Pay agent calls for ‘major reforms’ to federal pay system, approves four new pay localities

Leaders in the Biden administration called for “major reforms” to the federal pay system, building on a not-so-new conversation around issues with the compensation system for much of the federal workforce.

The current structure for determining pay for the 1.5 million federal employees on the General Schedule is inherently flawed, the President’s Pay Agent said in its annual report to the president.

“As has been noted in earlier pay agent reports and discussed in other venues, we believe there is a need to consider major legislative reforms of the white-collar federal pay system, which continues to utilize a process requiring a single percentage adjustment in the pay of all white-collar civilian federal employees in each locality pay area without regard to the differing labor markets for major occupational groups,” the pay agent said in the Dec. 19 report. “The current pay comparison methodology used in the locality pay program ignores the fact that non-federal pay in a local labor market may be very different between different occupational groups. As currently applied, locality payments in a local labor market may leave some mission-critical occupations significantly underpaid while overpaying others.”

The pay agent, composed of Office of Personnel Management Director Kiran Ahuja, Labor Secretary Marty Walsh and Office of Management and Budget Director Shalanda Young, issued its annual report ahead of the planned 4.6% pay raise for the federal workforce in 2023.

At the same time that it called for larger reforms, the pay agent also responded to seven recommendations from the Federal Salary Council, agreeing with many of the council’s recommendations from earlier this year.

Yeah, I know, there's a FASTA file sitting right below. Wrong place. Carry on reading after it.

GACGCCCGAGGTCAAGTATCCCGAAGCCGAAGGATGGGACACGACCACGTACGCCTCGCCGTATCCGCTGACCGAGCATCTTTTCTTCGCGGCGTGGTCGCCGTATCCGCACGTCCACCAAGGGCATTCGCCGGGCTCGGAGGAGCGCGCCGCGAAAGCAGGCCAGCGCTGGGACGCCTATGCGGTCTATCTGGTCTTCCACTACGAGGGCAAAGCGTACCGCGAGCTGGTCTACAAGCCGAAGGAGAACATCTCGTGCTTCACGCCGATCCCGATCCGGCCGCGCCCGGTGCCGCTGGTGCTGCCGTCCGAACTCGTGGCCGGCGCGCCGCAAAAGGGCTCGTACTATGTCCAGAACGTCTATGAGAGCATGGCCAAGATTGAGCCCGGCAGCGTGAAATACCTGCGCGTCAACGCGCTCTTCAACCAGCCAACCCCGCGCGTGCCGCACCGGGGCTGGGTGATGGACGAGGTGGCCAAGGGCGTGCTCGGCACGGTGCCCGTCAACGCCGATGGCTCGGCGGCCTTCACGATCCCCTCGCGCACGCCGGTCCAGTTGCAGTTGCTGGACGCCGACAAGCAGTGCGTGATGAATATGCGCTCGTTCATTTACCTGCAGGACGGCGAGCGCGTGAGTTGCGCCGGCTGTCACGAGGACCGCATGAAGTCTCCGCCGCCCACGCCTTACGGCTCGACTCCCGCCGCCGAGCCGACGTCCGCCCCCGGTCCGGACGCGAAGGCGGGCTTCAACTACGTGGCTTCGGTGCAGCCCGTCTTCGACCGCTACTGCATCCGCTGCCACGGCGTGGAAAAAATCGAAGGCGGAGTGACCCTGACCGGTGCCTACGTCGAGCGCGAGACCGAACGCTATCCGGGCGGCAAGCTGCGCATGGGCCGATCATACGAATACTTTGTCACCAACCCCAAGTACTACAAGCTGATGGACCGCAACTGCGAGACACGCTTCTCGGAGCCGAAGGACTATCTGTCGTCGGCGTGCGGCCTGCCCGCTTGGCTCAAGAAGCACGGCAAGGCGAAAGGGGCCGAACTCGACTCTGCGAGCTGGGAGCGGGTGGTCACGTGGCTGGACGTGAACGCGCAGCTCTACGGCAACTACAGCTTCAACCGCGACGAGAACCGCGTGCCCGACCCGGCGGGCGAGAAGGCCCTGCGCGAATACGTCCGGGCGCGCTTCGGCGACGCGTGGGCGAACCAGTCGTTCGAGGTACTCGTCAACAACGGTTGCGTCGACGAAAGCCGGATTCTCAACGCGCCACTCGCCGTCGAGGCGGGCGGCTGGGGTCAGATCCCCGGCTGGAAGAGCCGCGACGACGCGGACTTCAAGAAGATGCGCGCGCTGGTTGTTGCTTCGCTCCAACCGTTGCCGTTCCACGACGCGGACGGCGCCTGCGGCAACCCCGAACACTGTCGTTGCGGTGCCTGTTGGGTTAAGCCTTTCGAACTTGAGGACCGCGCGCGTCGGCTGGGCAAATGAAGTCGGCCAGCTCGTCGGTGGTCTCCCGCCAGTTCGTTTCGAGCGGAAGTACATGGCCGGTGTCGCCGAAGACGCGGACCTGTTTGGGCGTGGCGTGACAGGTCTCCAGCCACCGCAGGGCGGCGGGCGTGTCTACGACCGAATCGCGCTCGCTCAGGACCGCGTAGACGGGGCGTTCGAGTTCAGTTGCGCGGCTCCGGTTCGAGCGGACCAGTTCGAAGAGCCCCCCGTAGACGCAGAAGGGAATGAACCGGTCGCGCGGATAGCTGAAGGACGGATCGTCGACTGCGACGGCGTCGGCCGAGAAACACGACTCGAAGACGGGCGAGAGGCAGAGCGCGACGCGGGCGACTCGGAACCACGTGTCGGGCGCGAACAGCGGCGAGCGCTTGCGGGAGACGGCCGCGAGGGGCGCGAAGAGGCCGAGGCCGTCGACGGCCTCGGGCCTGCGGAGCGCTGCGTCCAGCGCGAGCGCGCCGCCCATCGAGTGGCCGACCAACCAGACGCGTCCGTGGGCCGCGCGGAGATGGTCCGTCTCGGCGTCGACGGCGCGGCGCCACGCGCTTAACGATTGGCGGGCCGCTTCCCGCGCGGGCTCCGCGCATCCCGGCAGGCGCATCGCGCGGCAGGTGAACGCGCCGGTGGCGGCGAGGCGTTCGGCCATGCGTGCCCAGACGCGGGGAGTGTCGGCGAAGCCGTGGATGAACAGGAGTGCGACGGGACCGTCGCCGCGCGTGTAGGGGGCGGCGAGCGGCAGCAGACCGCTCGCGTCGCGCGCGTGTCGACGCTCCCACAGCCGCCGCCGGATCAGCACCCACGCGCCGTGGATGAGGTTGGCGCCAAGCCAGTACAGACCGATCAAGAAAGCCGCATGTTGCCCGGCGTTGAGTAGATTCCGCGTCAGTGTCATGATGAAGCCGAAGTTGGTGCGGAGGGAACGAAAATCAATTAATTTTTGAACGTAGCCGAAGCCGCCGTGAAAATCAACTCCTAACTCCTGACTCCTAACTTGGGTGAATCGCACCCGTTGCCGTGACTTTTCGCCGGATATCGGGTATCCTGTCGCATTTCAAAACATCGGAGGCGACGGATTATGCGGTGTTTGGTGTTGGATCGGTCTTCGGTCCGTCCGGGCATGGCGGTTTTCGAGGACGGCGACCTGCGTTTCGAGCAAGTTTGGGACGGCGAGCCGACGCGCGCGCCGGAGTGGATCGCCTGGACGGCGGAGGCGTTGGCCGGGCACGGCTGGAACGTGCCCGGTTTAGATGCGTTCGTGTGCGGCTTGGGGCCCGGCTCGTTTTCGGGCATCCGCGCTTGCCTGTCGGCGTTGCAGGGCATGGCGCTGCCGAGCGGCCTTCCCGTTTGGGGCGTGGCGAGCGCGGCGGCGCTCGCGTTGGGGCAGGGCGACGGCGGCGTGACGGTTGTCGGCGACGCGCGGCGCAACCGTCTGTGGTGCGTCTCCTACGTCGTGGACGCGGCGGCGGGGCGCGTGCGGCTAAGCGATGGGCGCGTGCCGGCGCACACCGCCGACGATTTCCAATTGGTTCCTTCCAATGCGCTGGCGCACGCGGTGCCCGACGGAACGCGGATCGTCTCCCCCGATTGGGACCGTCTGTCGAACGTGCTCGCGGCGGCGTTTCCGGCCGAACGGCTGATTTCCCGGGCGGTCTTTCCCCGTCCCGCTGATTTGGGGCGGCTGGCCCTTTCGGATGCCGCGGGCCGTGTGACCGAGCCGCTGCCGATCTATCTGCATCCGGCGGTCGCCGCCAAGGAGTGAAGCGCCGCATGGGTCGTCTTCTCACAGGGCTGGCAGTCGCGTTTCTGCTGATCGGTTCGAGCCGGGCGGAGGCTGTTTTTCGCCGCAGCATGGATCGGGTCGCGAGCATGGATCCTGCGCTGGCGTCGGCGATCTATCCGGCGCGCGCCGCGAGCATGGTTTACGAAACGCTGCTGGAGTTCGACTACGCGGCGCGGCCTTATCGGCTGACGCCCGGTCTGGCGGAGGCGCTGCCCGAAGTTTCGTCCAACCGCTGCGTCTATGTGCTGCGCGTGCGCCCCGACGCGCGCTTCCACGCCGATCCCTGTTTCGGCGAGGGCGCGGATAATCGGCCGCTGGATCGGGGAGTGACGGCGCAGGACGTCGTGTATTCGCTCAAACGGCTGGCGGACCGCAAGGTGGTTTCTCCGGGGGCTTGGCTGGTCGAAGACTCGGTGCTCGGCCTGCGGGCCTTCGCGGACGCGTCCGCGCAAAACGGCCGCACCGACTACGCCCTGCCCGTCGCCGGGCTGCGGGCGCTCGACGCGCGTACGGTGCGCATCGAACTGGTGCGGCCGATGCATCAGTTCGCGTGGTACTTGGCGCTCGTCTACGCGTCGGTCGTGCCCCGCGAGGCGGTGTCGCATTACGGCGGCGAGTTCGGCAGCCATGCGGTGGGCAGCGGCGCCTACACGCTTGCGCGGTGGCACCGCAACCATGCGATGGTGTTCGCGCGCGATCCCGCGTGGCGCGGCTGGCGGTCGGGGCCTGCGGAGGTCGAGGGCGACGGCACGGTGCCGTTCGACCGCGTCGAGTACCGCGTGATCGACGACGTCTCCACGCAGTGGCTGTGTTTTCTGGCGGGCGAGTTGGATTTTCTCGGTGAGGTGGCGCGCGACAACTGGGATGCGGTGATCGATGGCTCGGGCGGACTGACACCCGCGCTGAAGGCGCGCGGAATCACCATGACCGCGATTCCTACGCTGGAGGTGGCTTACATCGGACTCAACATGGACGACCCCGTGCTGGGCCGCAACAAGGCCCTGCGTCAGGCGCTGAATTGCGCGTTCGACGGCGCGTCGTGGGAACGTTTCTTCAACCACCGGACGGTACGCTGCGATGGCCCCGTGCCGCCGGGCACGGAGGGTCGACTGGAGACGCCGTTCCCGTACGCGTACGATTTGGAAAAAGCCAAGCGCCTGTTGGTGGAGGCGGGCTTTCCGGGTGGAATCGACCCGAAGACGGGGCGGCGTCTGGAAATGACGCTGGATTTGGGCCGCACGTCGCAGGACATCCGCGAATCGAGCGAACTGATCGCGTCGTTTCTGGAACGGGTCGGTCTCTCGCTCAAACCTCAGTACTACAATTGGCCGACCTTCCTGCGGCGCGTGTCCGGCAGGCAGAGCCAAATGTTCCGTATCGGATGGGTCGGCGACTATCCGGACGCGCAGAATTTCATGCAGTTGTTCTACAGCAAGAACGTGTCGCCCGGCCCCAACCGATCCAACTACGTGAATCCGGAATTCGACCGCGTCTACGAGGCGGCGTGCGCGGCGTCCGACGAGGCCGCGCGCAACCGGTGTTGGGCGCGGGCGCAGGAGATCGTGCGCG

Most notably, the pay agent approved the council’s recommendations to add four new pay localities:

  • Fresno, California
  • Reno, Nevada
  • Rochester, New York
  • Spokane, Washington

Additionally, the pay agent agreed with the council’s recommendations to add the following areas to of already-existing pay localities:

  • Emporia, Virginia, and Greensville County, Virginia, to the Richmond, Virginia, locality
  • Dukes and Nantucket counties in Massachusetts to the Boston locality
  • Huron County, Michigan, to the Detroit locality
  • Pacific and San Juan counties in Washington to the Seattle locality

In total, an estimated 32,000 GS employees would be moved to a higher-paying locality area based on the report. But the earliest that any changes to locality pay area boundaries could go into effect, according to the pay agent, would be January 2024. That’s because the Office of Personnel Management first has to issue regulations before the changes can take place.

The pay agent approved another council recommendation to add 10 new locations added as “research areas,” to estimate federal salaries in areas with fewer than 2,500 GS employees, and to potentially be considered as future pay localities. The council recommended the following 10 places as research areas:

  • Asheville, North Carolina
  • Brownsville, Texas
  • Dothan, Alabama
  • Kalamazoo, Michigan
  • Lincoln, Nebraska
  • Parkersburg, West Virginia
  • Reno, Nevada